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The Last Boy: Mickey Mantle and the End of America’s Childhood

This gripping tale of the American legend blends myth and fact to create a nuanced portrait of The Mick.

The Last Boy: Mickey Mantle and the End of America’s Childhood
By Jane Leavy
456 pp.

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One wouldn’t think that in the heart of Red Sox country, people would be clamoring to read about a Yankee. But that’s exactly what happened earlier this season when there was a run on at the Minuteman Library network for Jane Leavy’s acclaimed biography The Last Boy: Mickey Mantle and the End of America’s Childhood. To deal with the reader demand, member libraries were forced to order extra copies – and this for a book released last October.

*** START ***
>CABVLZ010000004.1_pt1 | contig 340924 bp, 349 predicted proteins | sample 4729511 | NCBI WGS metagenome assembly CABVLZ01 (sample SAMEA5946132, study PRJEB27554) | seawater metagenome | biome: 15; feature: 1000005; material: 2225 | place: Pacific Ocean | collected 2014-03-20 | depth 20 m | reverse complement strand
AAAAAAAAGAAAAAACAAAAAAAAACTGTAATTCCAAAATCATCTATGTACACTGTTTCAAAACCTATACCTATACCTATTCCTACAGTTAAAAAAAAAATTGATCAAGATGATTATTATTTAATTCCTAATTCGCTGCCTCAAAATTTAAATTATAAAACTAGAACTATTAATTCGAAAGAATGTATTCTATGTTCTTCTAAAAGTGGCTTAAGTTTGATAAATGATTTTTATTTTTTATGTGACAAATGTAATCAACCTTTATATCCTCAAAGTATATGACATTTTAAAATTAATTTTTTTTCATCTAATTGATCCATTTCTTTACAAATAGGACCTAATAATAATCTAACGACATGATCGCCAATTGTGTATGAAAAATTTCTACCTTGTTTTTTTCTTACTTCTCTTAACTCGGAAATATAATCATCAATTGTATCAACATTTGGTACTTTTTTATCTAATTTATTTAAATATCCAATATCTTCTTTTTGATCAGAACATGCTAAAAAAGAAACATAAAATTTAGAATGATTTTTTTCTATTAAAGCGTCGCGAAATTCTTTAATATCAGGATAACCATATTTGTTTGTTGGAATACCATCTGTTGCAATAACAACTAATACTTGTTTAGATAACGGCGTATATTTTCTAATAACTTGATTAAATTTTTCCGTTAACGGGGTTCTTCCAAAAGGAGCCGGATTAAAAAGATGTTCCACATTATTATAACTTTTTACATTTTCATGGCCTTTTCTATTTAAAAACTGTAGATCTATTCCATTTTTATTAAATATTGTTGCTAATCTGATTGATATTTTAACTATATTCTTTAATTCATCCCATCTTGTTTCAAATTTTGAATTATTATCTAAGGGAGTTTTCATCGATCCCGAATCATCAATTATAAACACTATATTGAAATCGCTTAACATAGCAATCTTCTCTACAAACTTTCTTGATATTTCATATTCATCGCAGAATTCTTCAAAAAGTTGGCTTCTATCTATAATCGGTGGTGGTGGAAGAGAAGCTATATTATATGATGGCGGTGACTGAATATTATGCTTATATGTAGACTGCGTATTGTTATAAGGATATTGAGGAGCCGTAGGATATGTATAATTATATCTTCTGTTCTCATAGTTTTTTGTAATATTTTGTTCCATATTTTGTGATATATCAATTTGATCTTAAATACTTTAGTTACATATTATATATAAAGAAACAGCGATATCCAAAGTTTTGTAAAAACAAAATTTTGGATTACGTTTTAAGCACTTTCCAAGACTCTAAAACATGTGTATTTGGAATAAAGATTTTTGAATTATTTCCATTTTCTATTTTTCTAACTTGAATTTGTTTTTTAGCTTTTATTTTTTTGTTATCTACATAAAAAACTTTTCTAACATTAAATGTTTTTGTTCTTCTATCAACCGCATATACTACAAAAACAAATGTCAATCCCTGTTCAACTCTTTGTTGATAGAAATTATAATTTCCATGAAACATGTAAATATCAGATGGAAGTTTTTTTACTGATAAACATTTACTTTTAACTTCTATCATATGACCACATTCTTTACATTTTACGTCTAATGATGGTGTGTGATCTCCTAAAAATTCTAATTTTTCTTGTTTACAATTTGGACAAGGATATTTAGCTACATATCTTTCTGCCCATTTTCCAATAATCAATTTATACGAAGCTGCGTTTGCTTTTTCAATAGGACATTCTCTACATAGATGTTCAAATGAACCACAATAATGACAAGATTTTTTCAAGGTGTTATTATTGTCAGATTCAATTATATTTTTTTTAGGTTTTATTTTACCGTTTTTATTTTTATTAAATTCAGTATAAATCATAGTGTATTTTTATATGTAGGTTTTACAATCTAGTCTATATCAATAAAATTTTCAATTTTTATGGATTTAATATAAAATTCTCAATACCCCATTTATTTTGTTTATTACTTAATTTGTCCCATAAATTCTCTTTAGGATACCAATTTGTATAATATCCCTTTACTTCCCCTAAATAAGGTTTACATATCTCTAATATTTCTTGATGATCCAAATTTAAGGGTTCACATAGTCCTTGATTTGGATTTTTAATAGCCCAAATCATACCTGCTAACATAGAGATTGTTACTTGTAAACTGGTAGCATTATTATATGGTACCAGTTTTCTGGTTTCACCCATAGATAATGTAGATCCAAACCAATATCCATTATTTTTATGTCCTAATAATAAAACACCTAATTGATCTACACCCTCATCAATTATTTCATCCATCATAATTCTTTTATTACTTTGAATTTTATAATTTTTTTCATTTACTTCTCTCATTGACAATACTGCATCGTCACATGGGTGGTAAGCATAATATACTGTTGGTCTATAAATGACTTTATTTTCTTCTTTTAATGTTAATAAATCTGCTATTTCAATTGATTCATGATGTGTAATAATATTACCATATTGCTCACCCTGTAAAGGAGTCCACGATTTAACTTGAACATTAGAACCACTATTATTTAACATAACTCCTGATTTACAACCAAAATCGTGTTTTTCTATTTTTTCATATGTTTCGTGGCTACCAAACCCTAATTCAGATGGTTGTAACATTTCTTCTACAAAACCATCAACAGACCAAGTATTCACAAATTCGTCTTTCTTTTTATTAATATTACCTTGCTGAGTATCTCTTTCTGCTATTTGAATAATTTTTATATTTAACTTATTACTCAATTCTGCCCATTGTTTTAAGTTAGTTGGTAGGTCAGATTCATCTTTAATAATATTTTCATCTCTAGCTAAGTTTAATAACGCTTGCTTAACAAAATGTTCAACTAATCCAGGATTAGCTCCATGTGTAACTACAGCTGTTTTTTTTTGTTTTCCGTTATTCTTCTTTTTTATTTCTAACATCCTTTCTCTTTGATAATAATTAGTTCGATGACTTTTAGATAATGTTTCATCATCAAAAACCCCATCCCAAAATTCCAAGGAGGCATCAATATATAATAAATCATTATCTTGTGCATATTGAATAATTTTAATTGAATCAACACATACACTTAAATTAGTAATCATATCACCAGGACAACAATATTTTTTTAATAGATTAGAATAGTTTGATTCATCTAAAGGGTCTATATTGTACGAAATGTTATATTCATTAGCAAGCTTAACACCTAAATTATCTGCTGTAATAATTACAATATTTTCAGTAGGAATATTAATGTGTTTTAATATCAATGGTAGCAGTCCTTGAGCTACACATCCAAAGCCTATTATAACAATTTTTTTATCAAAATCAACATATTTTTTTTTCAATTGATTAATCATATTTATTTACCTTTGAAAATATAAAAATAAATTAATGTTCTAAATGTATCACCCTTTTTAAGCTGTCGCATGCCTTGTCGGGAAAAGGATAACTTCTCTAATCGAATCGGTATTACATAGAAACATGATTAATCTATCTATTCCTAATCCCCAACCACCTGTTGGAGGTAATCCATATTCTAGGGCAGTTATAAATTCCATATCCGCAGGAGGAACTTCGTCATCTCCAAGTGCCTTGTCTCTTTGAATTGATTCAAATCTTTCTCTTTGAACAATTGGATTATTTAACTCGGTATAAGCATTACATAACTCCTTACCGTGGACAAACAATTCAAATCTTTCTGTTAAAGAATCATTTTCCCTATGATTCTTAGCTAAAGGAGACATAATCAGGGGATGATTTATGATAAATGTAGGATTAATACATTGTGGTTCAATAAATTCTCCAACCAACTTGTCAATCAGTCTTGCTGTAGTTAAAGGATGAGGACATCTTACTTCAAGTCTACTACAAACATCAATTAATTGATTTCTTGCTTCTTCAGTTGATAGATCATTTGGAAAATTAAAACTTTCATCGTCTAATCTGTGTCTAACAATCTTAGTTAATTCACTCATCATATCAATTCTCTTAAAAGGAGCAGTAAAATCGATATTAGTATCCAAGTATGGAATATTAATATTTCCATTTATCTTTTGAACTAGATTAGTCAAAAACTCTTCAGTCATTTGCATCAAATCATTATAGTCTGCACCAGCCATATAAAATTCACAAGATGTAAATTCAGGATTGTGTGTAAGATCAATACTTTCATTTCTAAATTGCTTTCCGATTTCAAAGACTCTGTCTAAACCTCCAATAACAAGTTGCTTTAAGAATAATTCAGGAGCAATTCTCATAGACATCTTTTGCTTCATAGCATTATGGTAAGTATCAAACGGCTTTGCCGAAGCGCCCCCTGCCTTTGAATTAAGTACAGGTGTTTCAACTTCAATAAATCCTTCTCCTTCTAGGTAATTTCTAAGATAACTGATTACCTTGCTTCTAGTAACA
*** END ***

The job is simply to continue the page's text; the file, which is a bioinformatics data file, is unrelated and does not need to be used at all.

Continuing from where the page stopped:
The fascination with Mantle clearly transcends the pitched lines of a fierce sports rivalry. After all, Mantle, much like Marilyn Monroe, was an iconic figure who lived both a glamorous and tragic life.

Interestingly, Monroe was briefly married to Joe DiMaggio, Mantle’s predecessor as the Yankees’ centerfielder. DiMaggio, however, was a standoffish teammate who Mantle felt did little to facilitate their handoff.

This comes through clearly in “The Last Boy,” which very possibly is the definitive work on Mantle, despite there being more than 20 other books about him.

Leavy, who was born in the Bronx 20 blocks from Yankee Stadium, spoke to more than 500 people in writing the book and lists each one in an appendix. As she puts it, she went to such great lengths “in an effort to find [Mantle’s] good heart.” She was convinced that he had ennobling character traits buried beneath his often coarse and insensitive behavior.


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